A group of anti-TPP protesters in Dallas, Texas. Image: Backbone Campaign/Flickr (CC BY 2.0)
By Jerry Haar
Trade agreements are like oysters, Jägermeister and Jackson Pollock paintings—you either love them or hate them.
In the current political milieu, anti-trade proponents have the upper hand, relegating vocal champions of free trade to a tiny minority. Damning free trade agreements, especially NAFTA and TPP, is the contemporary equivalent of “Remember the Alamo!” and “Remember the Maine!”—rallying cries to mobilize the masses into a frenzy. Witness Donald Trump who has blasted NAFTA as “the worst trade agreement in history” (an empirically false accusation) and claims that because of our free trade agreements “we’re losing our jobs like a bunch of babies.” (Although I for one have never met any toddlers who were unemployed members of the AFL-CIO’s pipefitters and iron workers’ union.)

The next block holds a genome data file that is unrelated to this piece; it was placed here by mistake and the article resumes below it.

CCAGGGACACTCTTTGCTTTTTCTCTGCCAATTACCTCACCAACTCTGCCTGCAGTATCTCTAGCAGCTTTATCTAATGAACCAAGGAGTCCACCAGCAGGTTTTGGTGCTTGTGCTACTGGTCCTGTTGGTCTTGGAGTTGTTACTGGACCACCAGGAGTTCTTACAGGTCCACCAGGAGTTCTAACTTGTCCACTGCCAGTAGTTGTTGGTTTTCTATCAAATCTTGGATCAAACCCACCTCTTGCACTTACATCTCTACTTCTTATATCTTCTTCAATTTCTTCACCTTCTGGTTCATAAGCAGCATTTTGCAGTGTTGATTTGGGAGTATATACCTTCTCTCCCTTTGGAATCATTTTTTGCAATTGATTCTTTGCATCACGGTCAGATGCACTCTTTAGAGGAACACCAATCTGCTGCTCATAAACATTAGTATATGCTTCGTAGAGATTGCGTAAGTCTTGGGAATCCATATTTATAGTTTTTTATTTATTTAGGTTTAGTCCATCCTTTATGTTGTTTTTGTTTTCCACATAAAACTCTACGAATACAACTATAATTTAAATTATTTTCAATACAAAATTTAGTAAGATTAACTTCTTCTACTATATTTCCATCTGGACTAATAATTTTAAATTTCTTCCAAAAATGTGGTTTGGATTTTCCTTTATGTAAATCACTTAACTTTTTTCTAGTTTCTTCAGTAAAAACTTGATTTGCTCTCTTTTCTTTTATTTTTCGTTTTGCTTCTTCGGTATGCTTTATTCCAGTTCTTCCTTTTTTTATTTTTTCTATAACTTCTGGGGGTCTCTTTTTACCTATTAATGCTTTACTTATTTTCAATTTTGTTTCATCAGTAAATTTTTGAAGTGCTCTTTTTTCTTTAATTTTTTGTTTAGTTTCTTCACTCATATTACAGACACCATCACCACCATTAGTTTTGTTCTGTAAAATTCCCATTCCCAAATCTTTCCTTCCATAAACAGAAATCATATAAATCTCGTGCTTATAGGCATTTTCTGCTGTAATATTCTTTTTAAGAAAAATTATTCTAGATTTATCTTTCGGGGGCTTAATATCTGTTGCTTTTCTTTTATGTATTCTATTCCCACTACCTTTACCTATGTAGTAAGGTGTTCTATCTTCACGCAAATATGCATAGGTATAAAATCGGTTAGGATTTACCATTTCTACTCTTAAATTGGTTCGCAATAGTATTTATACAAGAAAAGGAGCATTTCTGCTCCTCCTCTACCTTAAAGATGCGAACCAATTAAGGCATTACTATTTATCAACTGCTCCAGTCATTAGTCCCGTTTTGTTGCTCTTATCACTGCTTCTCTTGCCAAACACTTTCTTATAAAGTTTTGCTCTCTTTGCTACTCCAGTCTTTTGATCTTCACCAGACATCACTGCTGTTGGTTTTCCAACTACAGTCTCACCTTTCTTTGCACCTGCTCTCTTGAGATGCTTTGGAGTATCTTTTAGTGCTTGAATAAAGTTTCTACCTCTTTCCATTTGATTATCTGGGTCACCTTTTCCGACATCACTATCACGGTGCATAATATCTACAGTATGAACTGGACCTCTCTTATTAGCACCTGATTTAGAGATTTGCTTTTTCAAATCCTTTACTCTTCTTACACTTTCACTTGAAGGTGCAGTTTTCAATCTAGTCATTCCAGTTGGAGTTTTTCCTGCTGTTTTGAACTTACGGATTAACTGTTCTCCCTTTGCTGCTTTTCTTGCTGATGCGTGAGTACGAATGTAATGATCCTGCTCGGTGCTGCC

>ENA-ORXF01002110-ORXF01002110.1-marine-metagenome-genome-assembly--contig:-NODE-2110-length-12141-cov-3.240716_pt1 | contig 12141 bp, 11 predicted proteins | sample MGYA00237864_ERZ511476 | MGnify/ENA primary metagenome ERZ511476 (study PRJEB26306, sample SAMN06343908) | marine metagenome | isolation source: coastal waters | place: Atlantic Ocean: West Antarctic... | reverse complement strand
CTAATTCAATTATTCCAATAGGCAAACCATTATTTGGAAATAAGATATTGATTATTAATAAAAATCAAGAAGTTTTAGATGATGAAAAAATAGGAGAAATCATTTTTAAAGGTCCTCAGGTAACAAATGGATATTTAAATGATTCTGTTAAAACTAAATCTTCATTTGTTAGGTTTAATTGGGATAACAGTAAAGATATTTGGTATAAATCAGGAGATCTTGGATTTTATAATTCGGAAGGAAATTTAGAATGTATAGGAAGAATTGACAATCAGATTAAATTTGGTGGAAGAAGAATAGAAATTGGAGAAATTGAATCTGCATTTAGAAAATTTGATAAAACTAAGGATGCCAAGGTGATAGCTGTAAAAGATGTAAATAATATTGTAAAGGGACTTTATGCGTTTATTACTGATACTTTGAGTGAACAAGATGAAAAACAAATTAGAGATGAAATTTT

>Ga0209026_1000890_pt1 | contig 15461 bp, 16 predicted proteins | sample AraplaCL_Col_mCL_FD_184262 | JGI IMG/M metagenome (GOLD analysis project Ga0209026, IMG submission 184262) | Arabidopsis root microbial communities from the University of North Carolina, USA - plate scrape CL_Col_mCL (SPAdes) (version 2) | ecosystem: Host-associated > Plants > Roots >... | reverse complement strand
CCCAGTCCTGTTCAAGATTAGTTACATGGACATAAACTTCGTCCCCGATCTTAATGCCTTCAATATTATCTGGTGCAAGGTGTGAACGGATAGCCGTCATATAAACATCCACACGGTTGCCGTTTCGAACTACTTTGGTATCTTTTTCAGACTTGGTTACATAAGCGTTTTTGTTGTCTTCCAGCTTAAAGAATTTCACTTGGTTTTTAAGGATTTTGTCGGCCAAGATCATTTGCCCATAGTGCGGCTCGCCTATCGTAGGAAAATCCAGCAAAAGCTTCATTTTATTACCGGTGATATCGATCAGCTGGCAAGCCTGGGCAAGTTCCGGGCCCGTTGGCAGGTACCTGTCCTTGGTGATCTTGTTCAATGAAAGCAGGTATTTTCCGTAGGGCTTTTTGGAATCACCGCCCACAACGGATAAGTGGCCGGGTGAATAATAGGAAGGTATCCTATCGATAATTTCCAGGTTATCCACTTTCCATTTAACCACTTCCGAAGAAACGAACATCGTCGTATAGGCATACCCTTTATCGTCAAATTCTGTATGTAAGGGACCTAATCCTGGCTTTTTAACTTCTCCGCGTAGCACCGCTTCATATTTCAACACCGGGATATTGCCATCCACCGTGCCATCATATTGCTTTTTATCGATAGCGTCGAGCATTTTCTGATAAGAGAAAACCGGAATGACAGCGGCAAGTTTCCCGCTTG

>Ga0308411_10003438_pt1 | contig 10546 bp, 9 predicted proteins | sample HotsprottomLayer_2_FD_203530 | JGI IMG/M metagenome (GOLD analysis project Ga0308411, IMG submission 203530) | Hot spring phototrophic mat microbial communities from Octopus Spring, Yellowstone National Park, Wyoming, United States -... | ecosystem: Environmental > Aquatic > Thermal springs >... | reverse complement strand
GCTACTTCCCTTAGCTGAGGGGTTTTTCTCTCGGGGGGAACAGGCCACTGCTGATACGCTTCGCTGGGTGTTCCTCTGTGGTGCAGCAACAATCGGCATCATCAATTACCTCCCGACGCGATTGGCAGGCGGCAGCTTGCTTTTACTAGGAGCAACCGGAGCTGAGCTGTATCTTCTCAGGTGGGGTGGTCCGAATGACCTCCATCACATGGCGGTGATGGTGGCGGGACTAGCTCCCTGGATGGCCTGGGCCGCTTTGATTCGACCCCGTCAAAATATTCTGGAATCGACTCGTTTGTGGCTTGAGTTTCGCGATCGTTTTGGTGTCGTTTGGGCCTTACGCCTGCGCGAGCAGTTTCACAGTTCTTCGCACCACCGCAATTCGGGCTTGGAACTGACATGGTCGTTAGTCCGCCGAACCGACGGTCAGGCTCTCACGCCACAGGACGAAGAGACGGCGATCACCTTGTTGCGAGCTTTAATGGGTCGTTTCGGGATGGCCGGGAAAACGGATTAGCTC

Recognizably, in our post-Great Recession climate of anxiety, uncertainty, fear and anger, the human psyche easily falls prey to simplistic messages and the search for a scapegoat. That scapegoat is free trade agreements of which NAFTA is the poster child. Unfortunately, the post-NAFTA U.S. economy coincided with rapid globalization, technological change, and China’s entry into the World Trade Organization. These changes, not NAFTA per se, produced almost all the negative impacts that its critics claim. Since its inception trade expanded from $290 billion to more than $1.1 billion in 2016. The export-related jobs created annually pay 15% to 20% more, according to Peterson …
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